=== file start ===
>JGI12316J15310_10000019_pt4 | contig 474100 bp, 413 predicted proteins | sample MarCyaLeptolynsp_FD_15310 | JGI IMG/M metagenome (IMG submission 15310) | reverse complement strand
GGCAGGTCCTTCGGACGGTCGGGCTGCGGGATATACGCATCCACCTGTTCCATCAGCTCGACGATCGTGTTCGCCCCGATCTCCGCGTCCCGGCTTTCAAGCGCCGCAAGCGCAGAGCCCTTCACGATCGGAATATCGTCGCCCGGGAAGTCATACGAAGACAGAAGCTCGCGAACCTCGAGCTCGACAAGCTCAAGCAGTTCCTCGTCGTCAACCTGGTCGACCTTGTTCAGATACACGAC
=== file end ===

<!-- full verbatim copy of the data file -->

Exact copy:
>JGI12316J15310_10000019_pt4 | contig 474100 bp, 413 predicted proteins | sample MarCyaLeptolynsp_FD_15310 | JGI IMG/M metagenome (IMG submission 15310) | reverse complement strand
GGCAGGTCCTTCGGACGGTCGGGCTGCGGGATATACGCATCCACCTGTTCCATCAGCTCGACGATCGTGTTCGCCCCGATCTCCGCGTCCCGGCTTTCAAGCGCCGCAAGCGCAGAGCCCTTCACGATCGGAATATCGTCGCCCGGGAAGTCATACGAAGACAGAAGCTCGCGAACCTCGAGCTCGACAAGCTCAAGCAGTTCCTCGTCGTCAACCTGGTCGACCTTGTTCAGATACACGAC